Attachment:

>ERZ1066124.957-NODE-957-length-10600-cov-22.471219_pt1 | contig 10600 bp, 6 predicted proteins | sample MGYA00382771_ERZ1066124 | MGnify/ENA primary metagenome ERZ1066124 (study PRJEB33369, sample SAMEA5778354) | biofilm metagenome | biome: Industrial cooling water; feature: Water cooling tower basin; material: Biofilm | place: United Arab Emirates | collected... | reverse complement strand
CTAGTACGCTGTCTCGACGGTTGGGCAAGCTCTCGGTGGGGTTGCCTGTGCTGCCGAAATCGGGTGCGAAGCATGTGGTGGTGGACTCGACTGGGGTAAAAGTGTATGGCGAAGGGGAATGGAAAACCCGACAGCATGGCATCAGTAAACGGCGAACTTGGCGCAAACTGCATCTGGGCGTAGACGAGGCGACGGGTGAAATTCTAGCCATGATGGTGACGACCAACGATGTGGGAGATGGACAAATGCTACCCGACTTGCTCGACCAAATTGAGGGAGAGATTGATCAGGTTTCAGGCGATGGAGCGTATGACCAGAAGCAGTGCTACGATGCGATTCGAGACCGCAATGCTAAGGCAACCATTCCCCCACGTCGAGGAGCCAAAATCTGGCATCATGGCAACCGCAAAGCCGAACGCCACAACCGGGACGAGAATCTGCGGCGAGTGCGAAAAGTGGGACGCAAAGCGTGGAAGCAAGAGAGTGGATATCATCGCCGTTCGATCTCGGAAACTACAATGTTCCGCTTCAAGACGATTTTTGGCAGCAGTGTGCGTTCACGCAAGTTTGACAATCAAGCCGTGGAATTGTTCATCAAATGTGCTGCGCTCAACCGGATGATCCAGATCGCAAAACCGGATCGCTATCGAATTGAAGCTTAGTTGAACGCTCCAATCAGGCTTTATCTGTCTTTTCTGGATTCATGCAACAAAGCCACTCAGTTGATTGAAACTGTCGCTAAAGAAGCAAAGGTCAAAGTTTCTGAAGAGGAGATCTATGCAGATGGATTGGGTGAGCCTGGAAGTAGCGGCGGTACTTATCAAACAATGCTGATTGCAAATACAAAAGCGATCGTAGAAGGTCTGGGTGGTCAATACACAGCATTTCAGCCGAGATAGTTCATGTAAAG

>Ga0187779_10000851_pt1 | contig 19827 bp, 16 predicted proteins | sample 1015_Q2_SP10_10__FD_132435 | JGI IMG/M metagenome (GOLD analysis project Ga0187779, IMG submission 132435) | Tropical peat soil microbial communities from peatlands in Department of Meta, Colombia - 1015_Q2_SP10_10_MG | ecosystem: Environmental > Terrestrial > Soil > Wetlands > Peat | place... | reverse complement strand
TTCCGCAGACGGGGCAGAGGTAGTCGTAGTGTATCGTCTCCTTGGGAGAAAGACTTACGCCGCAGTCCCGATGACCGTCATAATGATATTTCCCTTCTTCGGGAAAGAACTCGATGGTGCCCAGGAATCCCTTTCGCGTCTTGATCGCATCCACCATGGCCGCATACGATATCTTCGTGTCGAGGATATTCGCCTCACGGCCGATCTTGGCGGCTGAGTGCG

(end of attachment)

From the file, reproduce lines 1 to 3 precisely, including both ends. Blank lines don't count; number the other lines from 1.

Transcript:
>ERZ1066124.957-NODE-957-length-10600-cov-22.471219_pt1 | contig 10600 bp, 6 predicted proteins | sample MGYA00382771_ERZ1066124 | MGnify/ENA primary metagenome ERZ1066124 (study PRJEB33369, sample SAMEA5778354) | biofilm metagenome | biome: Industrial cooling water; feature: Water cooling tower basin; material: Biofilm | place: United Arab Emirates | collected... | reverse complement strand
CTAGTACGCTGTCTCGACGGTTGGGCAAGCTCTCGGTGGGGTTGCCTGTGCTGCCGAAATCGGGTGCGAAGCATGTGGTGGTGGACTCGACTGGGGTAAAAGTGTATGGCGAAGGGGAATGGAAAACCCGACAGCATGGCATCAGTAAACGGCGAACTTGGCGCAAACTGCATCTGGGCGTAGACGAGGCGACGGGTGAAATTCTAGCCATGATGGTGACGACCAACGATGTGGGAGATGGACAAATGCTACCCGACTTGCTCGACCAAATTGAGGGAGAGATTGATCAGGTTTCAGGCGATGGAGCGTATGACCAGAAGCAGTGCTACGATGCGATTCGAGACCGCAATGCTAAGGCAACCATTCCCCCACGTCGAGGAGCCAAAATCTGGCATCATGGCAACCGCAAAGCCGAACGCCACAACCGGGACGAGAATCTGCGGCGAGTGCGAAAAGTGGGACGCAAAGCGTGGAAGCAAGAGAGTGGATATCATCGCCGTTCGATCTCGGAAACTACAATGTTCCGCTTCAAGACGATTTTTGGCAGCAGTGTGCGTTCACGCAAGTTTGACAATCAAGCCGTGGAATTGTTCATCAAATGTGCTGCGCTCAACCGGATGATCCAGATCGCAAAACCGGATCGCTATCGAATTGAAGCTTAGTTGAACGCTCCAATCAGGCTTTATCTGTCTTTTCTGGATTCATGCAACAAAGCCACTCAGTTGATTGAAACTGTCGCTAAAGAAGCAAAGGTCAAAGTTTCTGAAGAGGAGATCTATGCAGATGGATTGGGTGAGCCTGGAAGTAGCGGCGGTACTTATCAAACAATGCTGATTGCAAATACAAAAGCGATCGTAGAAGGTCTGGGTGGTCAATACACAGCATTTCAGCCGAGATAGTTCATGTAAAG

>Ga0187779_10000851_pt1 | contig 19827 bp, 16 predicted proteins | sample 1015_Q2_SP10_10__FD_132435 | JGI IMG/M metagenome (GOLD analysis project Ga0187779, IMG submission 132435) | Tropical peat soil microbial communities from peatlands in Department of Meta, Colombia - 1015_Q2_SP10_10_MG | ecosystem: Environmental > Terrestrial > Soil > Wetlands > Peat | place... | reverse complement strand